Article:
I first became acquainted with Bob when I moved to California and had scruples about signing a loyalty oath after landing a teaching position at El Camino College in 1989. He gave the support and materials I needed to explain to the dean why, as a Quaker, I could not sign such an oath in good conscience. As I came to know Bob, my respect and admiration for him grew. My most memorable experience occurred when I was helping to start the youth program in Southern California. During a somewhat contentious meeting, Bob calmly stood up and spoke with deep feeling about the need to support youth programs. As he spoke, he put his hands on my shoulders and I felt a surge of energy course through my body that I can only describe as the Holy Spirit. At that moment I felt confident that the youth program would be approved and succeed, and it did. I knew that Bob was truly a man in touch with the Spirit, as his life and writings clearly testify.

Josephine Duveneck (1891-1978) came from a well-to-do Boston family and had a deep concern for social justice, peace and young people. In a memorial address (July 8, 1978) Paul Seaver, a history professor at Stanford University, wrote: “Josephine Duveneck joined Palo Alto Meeting in 1937 and on several occasions served as Clerk of Meeting for a total of nine years. She was largely responsible for the fact that our present meeting house is located in one of the few interracial neighborhoods in Palo Alto. Her contributions to Friends’ concerns were manifold and manifest: let me just mention her work with Japanese Americans, interned during World War II, and with Native Americans, which led to the Indian Program of the AFSC’s Northern California office...” Seaver goes on to point out that many of the children of Palo Alto Meeting spent time during the formative years at Hidden Villa, a ranch that the Duvenecks turned into a summer camp and retreat center. As the Los Altos Historical Society notes, “Hidden Villa became a center for social, educational, environmental, and humanitarian activities. In summer it was a youth camp, to which the Duvenecks brought minority and disadvantaged children, and minority counselors, which given the mostly white demographics of the San Francisco Peninsula, was particularly unusual and innovative. It had the first youth hostel on the Pacific Slope. World War II refugees and Japanese-American victims of the World War II ‘relocation’—internment—were released to Hidden Villa. Gatherings included church outings, interracial parties, and fundraisings. Minority groups were welcome. The hostel accommodated a Moslem group which met to instruct children in Moslem faith and rituals. Native Americans met for dancing and feasts.”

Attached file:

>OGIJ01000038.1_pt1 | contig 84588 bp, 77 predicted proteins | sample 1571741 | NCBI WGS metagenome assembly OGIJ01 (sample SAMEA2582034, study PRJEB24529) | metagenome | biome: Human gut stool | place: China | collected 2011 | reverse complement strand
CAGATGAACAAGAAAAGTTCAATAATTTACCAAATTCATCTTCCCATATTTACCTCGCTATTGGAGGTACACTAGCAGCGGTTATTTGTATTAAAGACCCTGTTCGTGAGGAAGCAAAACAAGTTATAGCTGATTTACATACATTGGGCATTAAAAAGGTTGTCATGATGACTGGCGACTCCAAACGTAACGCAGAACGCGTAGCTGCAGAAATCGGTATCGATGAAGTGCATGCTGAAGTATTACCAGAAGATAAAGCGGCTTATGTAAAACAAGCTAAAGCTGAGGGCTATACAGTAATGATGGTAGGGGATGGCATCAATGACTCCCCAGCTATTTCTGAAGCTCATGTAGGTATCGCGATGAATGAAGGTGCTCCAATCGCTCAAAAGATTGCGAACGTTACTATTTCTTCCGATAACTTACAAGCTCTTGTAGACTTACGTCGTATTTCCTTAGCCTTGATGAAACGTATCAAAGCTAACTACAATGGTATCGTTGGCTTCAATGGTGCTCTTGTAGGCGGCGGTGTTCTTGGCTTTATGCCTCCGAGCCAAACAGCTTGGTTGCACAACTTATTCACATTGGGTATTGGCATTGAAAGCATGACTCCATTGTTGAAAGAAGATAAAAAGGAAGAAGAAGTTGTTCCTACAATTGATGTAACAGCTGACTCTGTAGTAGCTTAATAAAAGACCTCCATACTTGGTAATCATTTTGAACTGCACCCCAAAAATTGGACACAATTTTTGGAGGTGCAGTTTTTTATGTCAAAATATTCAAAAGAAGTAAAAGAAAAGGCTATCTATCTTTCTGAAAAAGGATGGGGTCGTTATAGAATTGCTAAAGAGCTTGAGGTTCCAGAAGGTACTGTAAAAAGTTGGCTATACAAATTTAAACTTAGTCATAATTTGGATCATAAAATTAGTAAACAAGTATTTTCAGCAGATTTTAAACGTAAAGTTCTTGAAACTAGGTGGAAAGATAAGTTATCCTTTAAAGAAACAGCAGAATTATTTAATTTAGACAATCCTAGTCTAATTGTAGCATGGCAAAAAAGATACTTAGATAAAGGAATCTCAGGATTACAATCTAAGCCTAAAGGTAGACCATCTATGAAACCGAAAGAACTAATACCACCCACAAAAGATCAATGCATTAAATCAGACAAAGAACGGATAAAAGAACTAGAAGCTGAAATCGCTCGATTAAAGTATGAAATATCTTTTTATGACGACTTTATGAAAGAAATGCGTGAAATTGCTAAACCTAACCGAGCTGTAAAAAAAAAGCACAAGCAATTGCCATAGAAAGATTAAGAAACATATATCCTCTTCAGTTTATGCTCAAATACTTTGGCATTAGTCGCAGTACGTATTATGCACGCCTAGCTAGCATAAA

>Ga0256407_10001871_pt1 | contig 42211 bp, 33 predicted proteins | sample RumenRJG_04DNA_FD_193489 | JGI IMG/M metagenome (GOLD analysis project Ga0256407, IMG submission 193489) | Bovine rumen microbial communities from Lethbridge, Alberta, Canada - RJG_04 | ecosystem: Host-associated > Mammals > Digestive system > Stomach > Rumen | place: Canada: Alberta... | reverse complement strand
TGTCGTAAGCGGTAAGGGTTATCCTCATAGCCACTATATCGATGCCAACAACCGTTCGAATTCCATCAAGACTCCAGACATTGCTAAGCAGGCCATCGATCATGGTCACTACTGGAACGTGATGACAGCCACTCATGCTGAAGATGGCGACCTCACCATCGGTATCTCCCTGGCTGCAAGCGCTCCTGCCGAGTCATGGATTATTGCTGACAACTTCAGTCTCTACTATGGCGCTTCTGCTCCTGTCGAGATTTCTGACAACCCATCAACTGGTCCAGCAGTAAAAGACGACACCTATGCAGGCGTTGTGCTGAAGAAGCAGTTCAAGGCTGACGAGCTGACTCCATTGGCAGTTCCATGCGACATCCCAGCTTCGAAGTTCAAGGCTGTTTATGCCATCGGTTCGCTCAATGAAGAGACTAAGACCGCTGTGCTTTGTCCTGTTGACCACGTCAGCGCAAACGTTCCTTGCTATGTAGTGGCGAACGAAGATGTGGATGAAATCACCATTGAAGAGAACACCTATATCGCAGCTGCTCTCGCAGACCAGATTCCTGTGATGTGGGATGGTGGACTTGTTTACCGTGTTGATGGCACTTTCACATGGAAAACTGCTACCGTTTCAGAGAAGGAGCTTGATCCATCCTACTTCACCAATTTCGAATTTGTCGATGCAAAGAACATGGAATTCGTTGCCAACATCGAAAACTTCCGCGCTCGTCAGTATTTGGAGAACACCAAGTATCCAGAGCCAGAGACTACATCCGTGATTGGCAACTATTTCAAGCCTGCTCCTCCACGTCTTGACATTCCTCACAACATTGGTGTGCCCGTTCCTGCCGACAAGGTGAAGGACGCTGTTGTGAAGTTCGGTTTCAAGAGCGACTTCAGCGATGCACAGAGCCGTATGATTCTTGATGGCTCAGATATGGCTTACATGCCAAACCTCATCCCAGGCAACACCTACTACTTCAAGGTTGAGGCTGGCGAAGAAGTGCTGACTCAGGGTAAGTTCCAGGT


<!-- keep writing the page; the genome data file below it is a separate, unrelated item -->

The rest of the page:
I read Josephine’s spiritual autobiography just prior to becoming editor of Friends Bulletin in 1996, and it was a profoundly moving experience. I felt led to write something about Josephine so I toured Hidden Villa with her daughter Elizabeth Duveneck Dana. Exploring this ranch was an unforgettable experience. In Hidden Villa Josephine’s spirit lives on, in its natural habitat: the California landscape, with its cattle and rolling hills and trails winding through bay laurel, live oak and chapparal—the land virtually untouched from the days it was inhabited by the Ohlone Indians.  I am glad I finally have an opportunity to lift up the example of a Quaker who loved the land, and loved people,  and found a balance between activism and spirituality. As Paul Seaver wrote, “As long as [Josephine’s] memory remains green among us, we will possess an enlarged vision of the potentialities of our common humanity and of the work God calls us to do in our time.”

Peace, justice and young people—these are the concerns that link these three Transformative Friends. May their lives inspire and challenge us to be transformed, and to transform others, through the Spirit of Love and Truth.

At the end of this booklet is a section containing “queries”—open-ended questions—designed to help you think more deeply about the lessons you can learn from the lives of these Friends. I hope you will share this booklet with others, start study groups, and reflect upon important queries, such as, What are you being called to do with your life? What inspires you to make a difference in the world? What brings you deep and lasting joy? How is your life speaking?

“Be patterns, be examples in all countries, places, islands, nations wherever you come; that your carriage and life may preach among all sorts of people, and to them; then you will come to walk cheerfully over the world, answering that of God in everyone; whereby in them you may be a blessing, and make the witness of God in them to bless you.” –George Fox, 1656.

“Before you tell your life what you intend to do with it, listen for what it intends to do with you. Before you tell your life what truths and values you have decided to live up to, let your life tell you what truths you embody, what values you represent.”